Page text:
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Surface Forces: Burkes Bust Bulkheads In Heavy Seas
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October 21, 2007: The U.S. Navy has discovered that all of its 51 Arleigh Burke-class destroyers are subject to bent bulkhead (the metal walls that separate watertight compartments) beams in the bow (front of the ship) because the ships, when slamming through high waves in stormy weather, and carrying maximum load, put too much pressure on those metal parts. As these ships return from sea, they are being examined, and metal parts found to be bent, are repaired and  reinforced, to prevent that from happening again. The bent bulkheads make the ship more likely to sink if it is damaged (by a missile, or running into a rock or another ship).

 

The Arleigh Burkes began entering service in 1991, and cost about a billion dollars each. These 9,200 ton ships are the largest "destroyers" ever built, and carry two helicopters, plus 90 vertical cells for launching anti-aircraft, anti-ship, anti-submarine or cruise missiles. There are also  six torpedo tubes, two 20mm Phalanx anti-missile guns, and one five inch gun. Also carried is the Aegis radar system, which can be configured for dealing with ballistic missiles. These destroyers weigh as much as World War II cruisers, and possess far more firepower.

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Nanheyangrouchuan       10/21/2007 2:35:27 PM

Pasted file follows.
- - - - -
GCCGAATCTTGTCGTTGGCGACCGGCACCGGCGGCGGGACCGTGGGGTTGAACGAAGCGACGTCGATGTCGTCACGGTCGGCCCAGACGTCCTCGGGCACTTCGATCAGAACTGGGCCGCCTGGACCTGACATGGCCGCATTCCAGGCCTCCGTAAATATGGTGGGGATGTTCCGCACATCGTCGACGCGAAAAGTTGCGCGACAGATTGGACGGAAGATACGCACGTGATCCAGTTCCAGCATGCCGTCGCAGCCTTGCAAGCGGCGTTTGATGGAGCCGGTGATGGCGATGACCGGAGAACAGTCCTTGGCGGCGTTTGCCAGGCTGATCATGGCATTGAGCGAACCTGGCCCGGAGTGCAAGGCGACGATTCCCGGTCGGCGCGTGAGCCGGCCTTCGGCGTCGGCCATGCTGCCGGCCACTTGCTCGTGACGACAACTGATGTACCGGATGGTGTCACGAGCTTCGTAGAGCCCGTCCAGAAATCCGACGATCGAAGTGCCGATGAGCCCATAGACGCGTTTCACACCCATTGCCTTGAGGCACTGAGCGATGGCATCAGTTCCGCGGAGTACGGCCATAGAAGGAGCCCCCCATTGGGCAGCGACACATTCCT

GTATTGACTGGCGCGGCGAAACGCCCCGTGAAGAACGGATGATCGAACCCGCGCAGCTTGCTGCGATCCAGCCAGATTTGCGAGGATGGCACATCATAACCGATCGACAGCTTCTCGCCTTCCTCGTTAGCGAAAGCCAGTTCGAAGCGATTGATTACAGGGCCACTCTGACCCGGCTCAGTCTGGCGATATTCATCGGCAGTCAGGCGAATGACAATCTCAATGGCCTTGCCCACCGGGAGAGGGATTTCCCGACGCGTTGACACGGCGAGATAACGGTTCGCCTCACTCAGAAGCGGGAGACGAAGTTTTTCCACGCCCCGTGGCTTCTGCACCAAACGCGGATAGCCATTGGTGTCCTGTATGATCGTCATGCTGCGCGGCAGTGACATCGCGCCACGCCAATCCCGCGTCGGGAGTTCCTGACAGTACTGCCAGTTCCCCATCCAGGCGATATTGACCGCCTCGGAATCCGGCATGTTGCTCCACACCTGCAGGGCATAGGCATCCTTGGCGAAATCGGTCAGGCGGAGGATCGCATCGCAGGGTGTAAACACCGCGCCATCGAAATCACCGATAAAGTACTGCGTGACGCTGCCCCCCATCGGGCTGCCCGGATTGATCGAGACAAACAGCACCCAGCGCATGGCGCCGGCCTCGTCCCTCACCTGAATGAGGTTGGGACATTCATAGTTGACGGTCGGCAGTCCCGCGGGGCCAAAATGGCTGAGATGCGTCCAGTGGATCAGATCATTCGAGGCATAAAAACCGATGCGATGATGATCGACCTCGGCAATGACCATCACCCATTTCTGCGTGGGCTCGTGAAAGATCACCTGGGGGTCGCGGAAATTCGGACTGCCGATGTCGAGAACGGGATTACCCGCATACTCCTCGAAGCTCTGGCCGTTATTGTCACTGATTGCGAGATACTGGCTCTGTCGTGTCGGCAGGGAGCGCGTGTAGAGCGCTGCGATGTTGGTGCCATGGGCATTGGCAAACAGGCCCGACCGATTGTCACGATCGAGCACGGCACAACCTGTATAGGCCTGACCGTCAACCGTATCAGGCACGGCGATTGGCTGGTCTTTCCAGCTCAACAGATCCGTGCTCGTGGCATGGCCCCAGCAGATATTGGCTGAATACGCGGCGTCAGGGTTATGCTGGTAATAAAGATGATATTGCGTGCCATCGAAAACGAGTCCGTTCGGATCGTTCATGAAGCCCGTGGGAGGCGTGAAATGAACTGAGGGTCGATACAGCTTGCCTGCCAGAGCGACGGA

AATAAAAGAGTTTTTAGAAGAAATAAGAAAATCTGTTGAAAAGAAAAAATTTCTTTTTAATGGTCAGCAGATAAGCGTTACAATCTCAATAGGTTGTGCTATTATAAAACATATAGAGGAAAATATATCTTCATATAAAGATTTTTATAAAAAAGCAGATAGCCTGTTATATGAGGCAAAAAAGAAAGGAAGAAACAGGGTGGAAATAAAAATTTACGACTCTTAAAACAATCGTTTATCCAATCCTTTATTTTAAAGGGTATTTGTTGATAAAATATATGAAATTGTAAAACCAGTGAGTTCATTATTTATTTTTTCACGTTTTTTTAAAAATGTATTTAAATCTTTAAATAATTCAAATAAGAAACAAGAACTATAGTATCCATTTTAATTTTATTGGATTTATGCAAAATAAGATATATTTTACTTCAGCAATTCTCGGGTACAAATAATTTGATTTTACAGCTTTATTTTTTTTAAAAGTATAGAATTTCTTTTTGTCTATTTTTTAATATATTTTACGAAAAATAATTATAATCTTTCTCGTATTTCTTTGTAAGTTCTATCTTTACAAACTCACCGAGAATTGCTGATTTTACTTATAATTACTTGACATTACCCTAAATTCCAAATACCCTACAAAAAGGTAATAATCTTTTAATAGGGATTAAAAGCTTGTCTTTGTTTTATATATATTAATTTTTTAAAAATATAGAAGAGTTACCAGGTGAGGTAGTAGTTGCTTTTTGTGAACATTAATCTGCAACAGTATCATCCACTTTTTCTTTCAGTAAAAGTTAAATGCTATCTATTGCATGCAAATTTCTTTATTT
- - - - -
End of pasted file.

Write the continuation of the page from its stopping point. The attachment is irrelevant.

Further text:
Only the best gear for our fighting men and women.
 
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RockyMTNClimber    Problem found.....   10/22/2007 11:28:07 AM

Only the best gear for our fighting men and women.


Problem solved. No big deal.
 
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KlubMarcus       10/22/2007 7:16:35 PM
You aren't supposed to slam through rough seas under full load. You slow down or steer around.
Only the best gear for our fighting men and women.


 
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ens. jack    Boring   10/23/2007 11:40:08 AM
Whats the fun in that?
 
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xylene       10/23/2007 1:46:36 PM

You aren't supposed to slam through rough seas under full load. You slow down or steer around.

Only the best gear for our fighting men and women.

Exactly, take any ship and start pounding into waves at full speed and you will have this problem. If there are rough seas and bad weather , try to avoid it. No sense going straight into it if you don't need to. In war time, sure push the vessel to it's limits, but in peacetime, no sense in ruining equipment.



 
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KlubMarcus       10/28/2007 10:23:59 AM

Whats the fun in that?


About as much fun filing the paperwork and making reports to your superiors about why your ship has to go into the shipyard for $$$ work. Then having other ship's crews make fun of you for lousy seamanship.
 
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